D.M. targets 3 properties under new acquisition rules : Des Moines IA Register, 2/13/07

Council moves ahead on housing plan via eminent domain

By Jason Clayworth

A burned shell of a house, boarded up and vacant, sits across the street from the office building where Tammy Harris works.

Next to the house is a vacant lot, and next to that is an empty gas station. City officials believe harmful contaminants have leaked into the soil at that site.

Those kinds of properties bring a community down, Harris says of the area near 22nd Street and Forest Avenue in Des Moines.

On Monday, the City Council launched a process to force owners of three such properties to sell them to the city. If the plan is successful, up to 18 row houses could be built on the land.

"I think the city of Des Moines slacks on some neighborhoods, this being one of them," said Harris, chief executive officer of Elpis Ministries, a nonprofit group at 2301 Forest Ave. that helps low-income families. "There are a lot of buildings in this neighborhood that need to be rehabilitated or torn down."

The right of a government body to acquire such properties, known as eminent domain, is controversial - so much so that state lawmakers last year toughened cities' ability to exercise it.

City officials must now prove that at least 75 percent of the three tracts is a slum or blighted, a public process that requires a council vote.

Monday's unanimous council approval marked the first time that Des Moines officials have moved ahead with eminent domain under the new restrictions. Officials from the Iowa League of Cities said they didn't know of any other Iowa city that had done so.

In 2005, Des Moines, with the support of neighborhood leaders and residents, named an area around Forest Avenue that included parts of the King-Irving, Mondamin Presidential, Carpenter and Drake neighborhoods as an urban renewal zone. Establishing the area allows the city to more easily exercise eminent domain and tap into federal grant allocations to improve the area.

On Monday, the council moved forward in its efforts to buy the three properties: the vacant gas station at 2201 Forest Ave., the fire-damaged house at 1405 23rd St. and a house at 1408 22nd St.

City officials are also considering exercising eminent domain to acquire a house at 1420 22nd St. for a second phase of the row house project. That part of the plan is several years away.

Ed Bodensteiner, who owns the house at 1408 22nd St., asked council members Monday to give him a fair price for the property.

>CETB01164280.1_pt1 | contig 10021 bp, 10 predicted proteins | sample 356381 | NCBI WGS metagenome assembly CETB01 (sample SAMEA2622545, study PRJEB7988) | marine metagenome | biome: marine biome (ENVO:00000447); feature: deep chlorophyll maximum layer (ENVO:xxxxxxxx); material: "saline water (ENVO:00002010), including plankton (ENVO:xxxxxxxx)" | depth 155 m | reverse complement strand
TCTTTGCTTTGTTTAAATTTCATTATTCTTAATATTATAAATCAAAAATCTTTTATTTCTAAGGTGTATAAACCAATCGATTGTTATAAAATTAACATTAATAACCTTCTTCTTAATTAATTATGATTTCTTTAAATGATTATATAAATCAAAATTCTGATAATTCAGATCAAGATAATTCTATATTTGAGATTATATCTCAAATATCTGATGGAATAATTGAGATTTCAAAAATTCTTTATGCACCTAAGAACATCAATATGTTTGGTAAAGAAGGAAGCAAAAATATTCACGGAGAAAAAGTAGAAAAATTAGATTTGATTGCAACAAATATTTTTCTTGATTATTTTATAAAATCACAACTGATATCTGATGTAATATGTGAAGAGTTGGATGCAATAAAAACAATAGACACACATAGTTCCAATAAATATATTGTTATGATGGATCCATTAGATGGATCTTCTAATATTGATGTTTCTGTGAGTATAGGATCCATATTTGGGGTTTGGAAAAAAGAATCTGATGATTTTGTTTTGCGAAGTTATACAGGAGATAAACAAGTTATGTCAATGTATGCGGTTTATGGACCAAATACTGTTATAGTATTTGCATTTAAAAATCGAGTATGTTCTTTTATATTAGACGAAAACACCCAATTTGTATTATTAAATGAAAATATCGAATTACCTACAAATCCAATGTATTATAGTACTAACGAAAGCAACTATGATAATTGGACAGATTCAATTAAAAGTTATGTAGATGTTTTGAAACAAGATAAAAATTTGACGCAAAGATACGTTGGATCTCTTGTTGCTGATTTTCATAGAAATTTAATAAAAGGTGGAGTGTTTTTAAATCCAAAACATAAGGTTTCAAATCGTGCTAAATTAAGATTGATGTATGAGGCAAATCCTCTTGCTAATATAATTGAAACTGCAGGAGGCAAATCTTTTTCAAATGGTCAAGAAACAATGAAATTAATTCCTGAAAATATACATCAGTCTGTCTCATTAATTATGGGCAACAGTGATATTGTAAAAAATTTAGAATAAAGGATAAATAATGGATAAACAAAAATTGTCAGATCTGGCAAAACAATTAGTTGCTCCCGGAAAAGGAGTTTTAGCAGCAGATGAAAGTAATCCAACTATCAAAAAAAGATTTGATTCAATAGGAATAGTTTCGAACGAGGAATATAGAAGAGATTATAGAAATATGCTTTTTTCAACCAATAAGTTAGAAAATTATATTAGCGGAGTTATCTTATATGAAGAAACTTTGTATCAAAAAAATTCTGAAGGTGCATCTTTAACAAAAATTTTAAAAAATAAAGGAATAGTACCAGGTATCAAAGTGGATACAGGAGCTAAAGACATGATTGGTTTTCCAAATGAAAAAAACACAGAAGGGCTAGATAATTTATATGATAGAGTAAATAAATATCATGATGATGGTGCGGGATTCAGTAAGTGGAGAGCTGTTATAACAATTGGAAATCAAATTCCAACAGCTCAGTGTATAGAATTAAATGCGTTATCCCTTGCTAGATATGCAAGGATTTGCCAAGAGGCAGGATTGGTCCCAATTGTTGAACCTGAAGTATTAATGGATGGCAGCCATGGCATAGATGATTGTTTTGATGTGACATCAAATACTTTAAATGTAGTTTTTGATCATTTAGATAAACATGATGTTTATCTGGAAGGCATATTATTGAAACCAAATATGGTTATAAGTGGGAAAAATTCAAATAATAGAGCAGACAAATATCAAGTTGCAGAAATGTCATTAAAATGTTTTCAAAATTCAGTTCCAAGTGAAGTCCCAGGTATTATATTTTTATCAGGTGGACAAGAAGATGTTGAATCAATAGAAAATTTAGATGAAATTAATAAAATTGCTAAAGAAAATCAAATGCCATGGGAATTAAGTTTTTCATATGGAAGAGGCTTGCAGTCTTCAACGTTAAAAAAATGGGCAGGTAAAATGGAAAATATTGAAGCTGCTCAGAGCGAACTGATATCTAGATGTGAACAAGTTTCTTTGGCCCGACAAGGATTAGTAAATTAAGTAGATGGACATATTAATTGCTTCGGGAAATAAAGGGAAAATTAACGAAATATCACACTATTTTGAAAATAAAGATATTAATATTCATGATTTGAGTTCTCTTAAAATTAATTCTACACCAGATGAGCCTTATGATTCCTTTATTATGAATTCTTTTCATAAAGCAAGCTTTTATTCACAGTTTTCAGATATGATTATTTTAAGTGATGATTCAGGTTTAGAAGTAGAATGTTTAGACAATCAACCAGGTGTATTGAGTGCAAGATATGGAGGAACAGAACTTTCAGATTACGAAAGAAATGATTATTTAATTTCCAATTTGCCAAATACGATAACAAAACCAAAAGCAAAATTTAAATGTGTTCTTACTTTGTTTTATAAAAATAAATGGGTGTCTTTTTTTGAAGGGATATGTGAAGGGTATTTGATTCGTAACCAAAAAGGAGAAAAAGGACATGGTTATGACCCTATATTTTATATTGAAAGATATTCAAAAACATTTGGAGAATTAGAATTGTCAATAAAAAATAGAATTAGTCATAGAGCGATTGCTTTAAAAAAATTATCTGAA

"We should not have to lower our standard of living for this project," said Bodensteiner, who added that he hadn't been home in the past month to receive the city's notices expressing interest in buying the property.

Robyn Stokstad, who owns the gas station, also urged the council for a fair price for that property.

The city's attempts to buy the properties have been unsuccessful.

In all, four parcels are needed for the first phase of the row house development. Owners of one parcel at 2217 Forest Ave. voluntarily sold a vacant lot assessed at $46,500 to the city last year for $80,000.

The fire-damaged house at 1405 23rd St. is assessed at $51,800, according to county records; an independent appraisal done for the city last year valued it at $500. The vacant gas station is assessed at $16,700, below the city's appraisal of $43,000. The house at 1408 22nd St. has not been independently appraised but is assessed by the county at $47,600.

Des Moines has designated $600,000 for the acquisition and environmental cleanup of the area, plus relocation and demolition costs.

Councilman Tom Vlassis represents that area of the city and helped residents, business owners and neighborhood leaders launch the improvement plan about five years ago.

"It's just a start," Vlassis said of Monday's action. "So many more things have to be done in that area."

Bill LaHay, vice president of the Drake Neighborhood Association, has expressed concerns about the use of eminent domain but said the city has acted responsibly in this case. "I think people are comfortable and recognize eminent domain as a tool for cities like Des Moines to revitalize areas that have been neglected," he said.

Acquiring property through eminent domain can take years. Vlassis hopes the acquisition in this case will take less than a year and that residents will see the completion of the new houses in about two years.

Des Moines IA Register: http://desmoinesregister.com